NXP Drives Truck Platooning

November 10, 2016 // By Junko Yoshida
NXP Semiconductors believes there’s no better place than truck “platooning” to demonstrate the merits of autonomous driving. The company sees the digital caravans as a way to showcase both recent advances in autonomous technology and real-world application of it.

At Electronica this week, NXP and its partners demonstrated truck platooning live on Munich roads.

Adaptive cruise control, vehicle-to-vehicle communication systems and enhanced radar are some of the essential building blocks that allow truck platooning.

Platooning lets two or more trucks electronically couple so that accelerating and braking by the lead truck is relayed instantaneously to following trucks, guiding their actions. The results are closer following distances between trucks, with significant increases in fuel efficiency and safety.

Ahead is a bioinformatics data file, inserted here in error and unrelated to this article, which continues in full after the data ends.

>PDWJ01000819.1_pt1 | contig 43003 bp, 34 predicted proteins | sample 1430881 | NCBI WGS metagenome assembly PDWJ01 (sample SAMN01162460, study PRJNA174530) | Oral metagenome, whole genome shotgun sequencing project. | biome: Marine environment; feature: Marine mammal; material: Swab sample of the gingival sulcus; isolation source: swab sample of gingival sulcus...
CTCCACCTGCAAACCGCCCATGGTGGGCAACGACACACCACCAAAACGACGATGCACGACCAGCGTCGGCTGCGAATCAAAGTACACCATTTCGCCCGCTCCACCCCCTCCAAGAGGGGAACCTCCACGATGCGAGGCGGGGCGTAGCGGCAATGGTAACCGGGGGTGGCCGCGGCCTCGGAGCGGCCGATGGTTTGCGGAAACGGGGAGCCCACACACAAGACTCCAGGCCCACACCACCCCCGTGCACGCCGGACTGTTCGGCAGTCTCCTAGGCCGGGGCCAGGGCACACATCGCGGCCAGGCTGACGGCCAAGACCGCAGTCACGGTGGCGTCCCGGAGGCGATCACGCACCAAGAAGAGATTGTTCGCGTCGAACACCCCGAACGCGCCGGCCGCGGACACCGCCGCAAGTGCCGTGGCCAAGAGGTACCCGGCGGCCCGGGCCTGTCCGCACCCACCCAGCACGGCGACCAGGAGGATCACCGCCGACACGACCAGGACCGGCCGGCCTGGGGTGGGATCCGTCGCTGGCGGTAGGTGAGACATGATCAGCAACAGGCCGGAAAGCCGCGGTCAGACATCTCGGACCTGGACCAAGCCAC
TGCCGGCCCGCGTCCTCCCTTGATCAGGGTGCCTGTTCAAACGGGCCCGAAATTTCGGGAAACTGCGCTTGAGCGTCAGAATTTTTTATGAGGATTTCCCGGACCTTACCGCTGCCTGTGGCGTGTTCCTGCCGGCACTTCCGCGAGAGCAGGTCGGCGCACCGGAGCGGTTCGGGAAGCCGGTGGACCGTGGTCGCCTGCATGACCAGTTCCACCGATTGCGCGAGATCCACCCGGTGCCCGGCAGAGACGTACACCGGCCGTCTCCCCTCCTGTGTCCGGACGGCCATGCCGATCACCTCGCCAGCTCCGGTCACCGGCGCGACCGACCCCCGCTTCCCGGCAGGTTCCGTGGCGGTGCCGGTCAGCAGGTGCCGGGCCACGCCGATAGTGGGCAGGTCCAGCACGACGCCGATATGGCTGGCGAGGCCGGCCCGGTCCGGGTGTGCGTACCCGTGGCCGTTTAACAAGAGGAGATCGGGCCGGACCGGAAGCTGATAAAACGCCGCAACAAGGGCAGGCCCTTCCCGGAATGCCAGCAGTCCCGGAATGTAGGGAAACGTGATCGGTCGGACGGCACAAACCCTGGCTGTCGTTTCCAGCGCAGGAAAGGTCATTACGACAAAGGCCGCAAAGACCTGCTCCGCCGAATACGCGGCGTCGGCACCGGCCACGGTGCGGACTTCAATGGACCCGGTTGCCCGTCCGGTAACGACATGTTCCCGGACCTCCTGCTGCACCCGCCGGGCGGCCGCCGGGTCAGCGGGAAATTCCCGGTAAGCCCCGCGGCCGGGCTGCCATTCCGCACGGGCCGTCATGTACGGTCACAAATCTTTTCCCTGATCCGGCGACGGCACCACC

Lars Reger, chief technology officer of NXP’s automotive business unit, told EE Times that at the European Truck Platooning Challenge held earlier this year, NXP, DAF Trucks, TNO and Ricardo achieved a breakthrough, platooning trucks only 0.5 seconds apart.

That translates in trucks platooning at 80 km per hour, maintaining a separation of 11 meters.

In essence, the platoon moves like one long unit, all the trucks wirelessly linked. The use of a V2V communication system and high-performance cameras allows the last truck to see the first truck’s windshield camera view, while the first truck can look behind the “caboose.”

Even when cars happen to cut into the platoon, enhanced radar on the trucks can detect such road interference "adjusting the platoon seamlessly,” according to NXP.


The V2V linking of active safety systems and synchronized braking promotes increased safety among close-following trucks. But fuel economy is another important element of platooning.

Running trucks so close together has proven to affect fuel economy significantly. Consideration the turbulence faced by each truck in a five-truck platoon, the fuel savings compute to two percent for the lead truck, 11 percent in the middle, and 9 percent for the last two trucks, under real world conditions, Reger explained.

According to NXP, a consortium consisting of NXP, DAF Trucks, TNO and Ricardo, is now seeking to cut the minimum distance between trucks to 7 meters at 80 km per hour in 2017.

NXP explained, “In this new